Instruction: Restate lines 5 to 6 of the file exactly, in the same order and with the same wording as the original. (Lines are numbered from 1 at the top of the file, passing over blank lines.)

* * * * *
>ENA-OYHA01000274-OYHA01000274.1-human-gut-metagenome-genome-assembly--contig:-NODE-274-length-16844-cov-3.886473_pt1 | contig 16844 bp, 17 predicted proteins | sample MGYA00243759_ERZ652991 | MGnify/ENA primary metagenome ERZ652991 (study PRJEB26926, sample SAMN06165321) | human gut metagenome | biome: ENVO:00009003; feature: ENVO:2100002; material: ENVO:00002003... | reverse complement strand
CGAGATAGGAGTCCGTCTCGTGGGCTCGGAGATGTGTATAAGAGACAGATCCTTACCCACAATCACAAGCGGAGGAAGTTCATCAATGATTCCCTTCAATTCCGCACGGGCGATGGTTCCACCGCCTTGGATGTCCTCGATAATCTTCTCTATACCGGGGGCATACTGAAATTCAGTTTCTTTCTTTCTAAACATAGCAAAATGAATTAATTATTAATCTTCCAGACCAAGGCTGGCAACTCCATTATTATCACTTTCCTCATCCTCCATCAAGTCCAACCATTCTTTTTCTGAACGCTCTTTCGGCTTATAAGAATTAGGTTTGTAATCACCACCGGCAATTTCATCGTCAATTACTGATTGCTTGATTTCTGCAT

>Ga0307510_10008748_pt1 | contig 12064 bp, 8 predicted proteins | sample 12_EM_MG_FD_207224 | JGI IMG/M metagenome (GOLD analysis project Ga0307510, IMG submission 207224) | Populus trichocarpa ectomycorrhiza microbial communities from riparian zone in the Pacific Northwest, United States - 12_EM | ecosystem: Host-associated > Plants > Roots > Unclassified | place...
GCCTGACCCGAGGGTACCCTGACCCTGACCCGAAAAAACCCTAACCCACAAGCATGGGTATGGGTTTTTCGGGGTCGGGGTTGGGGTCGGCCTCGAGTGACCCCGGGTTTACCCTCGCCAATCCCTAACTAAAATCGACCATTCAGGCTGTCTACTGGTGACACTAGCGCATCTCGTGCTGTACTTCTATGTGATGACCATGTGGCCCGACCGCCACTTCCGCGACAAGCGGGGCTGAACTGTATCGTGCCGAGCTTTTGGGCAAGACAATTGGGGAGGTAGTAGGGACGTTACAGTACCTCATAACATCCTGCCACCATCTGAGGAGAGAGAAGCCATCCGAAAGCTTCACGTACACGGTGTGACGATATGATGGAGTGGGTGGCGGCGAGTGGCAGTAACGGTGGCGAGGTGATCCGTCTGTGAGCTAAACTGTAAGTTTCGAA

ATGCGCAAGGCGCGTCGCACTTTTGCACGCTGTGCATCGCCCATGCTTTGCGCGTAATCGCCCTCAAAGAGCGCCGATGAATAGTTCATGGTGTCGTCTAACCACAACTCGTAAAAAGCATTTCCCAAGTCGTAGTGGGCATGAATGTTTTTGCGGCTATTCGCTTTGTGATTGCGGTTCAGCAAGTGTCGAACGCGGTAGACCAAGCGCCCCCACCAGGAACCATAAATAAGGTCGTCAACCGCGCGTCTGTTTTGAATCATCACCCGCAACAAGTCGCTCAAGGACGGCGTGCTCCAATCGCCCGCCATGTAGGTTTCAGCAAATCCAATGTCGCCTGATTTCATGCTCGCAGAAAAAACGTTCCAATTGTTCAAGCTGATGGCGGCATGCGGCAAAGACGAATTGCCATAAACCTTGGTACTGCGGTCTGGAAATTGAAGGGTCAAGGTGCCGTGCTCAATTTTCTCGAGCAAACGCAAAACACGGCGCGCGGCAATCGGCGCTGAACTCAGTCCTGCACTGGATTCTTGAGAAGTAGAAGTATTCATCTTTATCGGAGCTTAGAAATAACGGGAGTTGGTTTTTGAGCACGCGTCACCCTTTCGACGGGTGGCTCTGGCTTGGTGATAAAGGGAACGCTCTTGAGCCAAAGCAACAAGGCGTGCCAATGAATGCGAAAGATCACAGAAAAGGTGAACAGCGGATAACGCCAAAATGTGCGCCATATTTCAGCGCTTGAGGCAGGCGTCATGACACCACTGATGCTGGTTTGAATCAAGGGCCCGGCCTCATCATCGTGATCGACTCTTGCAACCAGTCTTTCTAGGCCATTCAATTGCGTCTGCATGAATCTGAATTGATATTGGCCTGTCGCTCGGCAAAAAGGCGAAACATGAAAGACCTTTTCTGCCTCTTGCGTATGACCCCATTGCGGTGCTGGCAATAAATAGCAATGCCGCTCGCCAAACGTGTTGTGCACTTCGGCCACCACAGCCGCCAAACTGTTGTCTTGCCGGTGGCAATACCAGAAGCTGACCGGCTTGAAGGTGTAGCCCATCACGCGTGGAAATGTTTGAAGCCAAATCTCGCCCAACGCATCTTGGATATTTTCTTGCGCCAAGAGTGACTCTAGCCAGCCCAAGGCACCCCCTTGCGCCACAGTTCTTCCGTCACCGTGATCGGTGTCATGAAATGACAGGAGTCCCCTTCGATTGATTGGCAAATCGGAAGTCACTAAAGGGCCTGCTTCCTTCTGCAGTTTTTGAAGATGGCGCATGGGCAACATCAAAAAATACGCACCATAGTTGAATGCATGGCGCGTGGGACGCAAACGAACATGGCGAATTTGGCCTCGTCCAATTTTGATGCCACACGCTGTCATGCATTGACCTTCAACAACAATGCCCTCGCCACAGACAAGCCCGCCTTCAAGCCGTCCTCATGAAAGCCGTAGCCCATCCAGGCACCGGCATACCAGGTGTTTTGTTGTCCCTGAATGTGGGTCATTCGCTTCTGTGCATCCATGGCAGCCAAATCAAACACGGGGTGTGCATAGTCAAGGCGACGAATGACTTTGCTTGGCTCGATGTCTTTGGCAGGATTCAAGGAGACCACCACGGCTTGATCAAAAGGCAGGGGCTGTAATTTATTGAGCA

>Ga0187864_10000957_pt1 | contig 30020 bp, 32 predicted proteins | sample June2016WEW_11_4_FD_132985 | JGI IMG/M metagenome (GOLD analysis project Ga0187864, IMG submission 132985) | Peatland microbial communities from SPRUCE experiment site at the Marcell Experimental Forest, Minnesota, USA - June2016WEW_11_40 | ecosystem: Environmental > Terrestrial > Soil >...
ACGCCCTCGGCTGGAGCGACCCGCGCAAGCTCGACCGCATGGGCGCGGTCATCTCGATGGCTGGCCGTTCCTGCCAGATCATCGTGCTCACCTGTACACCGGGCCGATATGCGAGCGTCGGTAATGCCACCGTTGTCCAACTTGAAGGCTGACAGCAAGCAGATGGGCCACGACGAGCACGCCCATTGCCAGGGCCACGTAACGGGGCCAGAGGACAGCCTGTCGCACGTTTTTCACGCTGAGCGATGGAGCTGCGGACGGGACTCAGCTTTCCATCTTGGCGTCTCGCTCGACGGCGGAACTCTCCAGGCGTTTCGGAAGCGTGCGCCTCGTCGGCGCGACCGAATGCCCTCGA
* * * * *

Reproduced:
ATGCGCAAGGCGCGTCGCACTTTTGCACGCTGTGCATCGCCCATGCTTTGCGCGTAATCGCCCTCAAAGAGCGCCGATGAATAGTTCATGGTGTCGTCTAACCACAACTCGTAAAAAGCATTTCCCAAGTCGTAGTGGGCATGAATGTTTTTGCGGCTATTCGCTTTGTGATTGCGGTTCAGCAAGTGTCGAACGCGGTAGACCAAGCGCCCCCACCAGGAACCATAAATAAGGTCGTCAACCGCGCGTCTGTTTTGAATCATCACCCGCAACAAGTCGCTCAAGGACGGCGTGCTCCAATCGCCCGCCATGTAGGTTTCAGCAAATCCAATGTCGCCTGATTTCATGCTCGCAGAAAAAACGTTCCAATTGTTCAAGCTGATGGCGGCATGCGGCAAAGACGAATTGCCATAAACCTTGGTACTGCGGTCTGGAAATTGAAGGGTCAAGGTGCCGTGCTCAATTTTCTCGAGCAAACGCAAAACACGGCGCGCGGCAATCGGCGCTGAACTCAGTCCTGCACTGGATTCTTGAGAAGTAGAAGTATTCATCTTTATCGGAGCTTAGAAATAACGGGAGTTGGTTTTTGAGCACGCGTCACCCTTTCGACGGGTGGCTCTGGCTTGGTGATAAAGGGAACGCTCTTGAGCCAAAGCAACAAGGCGTGCCAATGAATGCGAAAGATCACAGAAAAGGTGAACAGCGGATAACGCCAAAATGTGCGCCATATTTCAGCGCTTGAGGCAGGCGTCATGACACCACTGATGCTGGTTTGAATCAAGGGCCCGGCCTCATCATCGTGATCGACTCTTGCAACCAGTCTTTCTAGGCCATTCAATTGCGTCTGCATGAATCTGAATTGATATTGGCCTGTCGCTCGGCAAAAAGGCGAAACATGAAAGACCTTTTCTGCCTCTTGCGTATGACCCCATTGCGGTGCTGGCAATAAATAGCAATGCCGCTCGCCAAACGTGTTGTGCACTTCGGCCACCACAGCCGCCAAACTGTTGTCTTGCCGGTGGCAATACCAGAAGCTGACCGGCTTGAAGGTGTAGCCCATCACGCGTGGAAATGTTTGAAGCCAAATCTCGCCCAACGCATCTTGGATATTTTCTTGCGCCAAGAGTGACTCTAGCCAGCCCAAGGCACCCCCTTGCGCCACAGTTCTTCCGTCACCGTGATCGGTGTCATGAAATGACAGGAGTCCCCTTCGATTGATTGGCAAATCGGAAGTCACTAAAGGGCCTGCTTCCTTCTGCAGTTTTTGAAGATGGCGCATGGGCAACATCAAAAAATACGCACCATAGTTGAATGCATGGCGCGTGGGACGCAAACGAACATGGCGAATTTGGCCTCGTCCAATTTTGATGCCACACGCTGTCATGCATTGACCTTCAACAACAATGCCCTCGCCACAGACAAGCCCGCCTTCAAGCCGTCCTCATGAAAGCCGTAGCCCATCCAGGCACCGGCATACCAGGTGTTTTGTTGTCCCTGAATGTGGGTCATTCGCTTCTGTGCATCCATGGCAGCCAAATCAAACACGGGGTGTGCATAGTCAAGGCGACGAATGACTTTGCTTGGCTCGATGTCTTTGGCAGGATTCAAGGAGACCACCACGGCTTGATCAAAAGGCAGGGGCTGTAATTTATTGAGCA

>Ga0187864_10000957_pt1 | contig 30020 bp, 32 predicted proteins | sample June2016WEW_11_4_FD_132985 | JGI IMG/M metagenome (GOLD analysis project Ga0187864, IMG submission 132985) | Peatland microbial communities from SPRUCE experiment site at the Marcell Experimental Forest, Minnesota, USA - June2016WEW_11_40 | ecosystem: Environmental > Terrestrial > Soil >...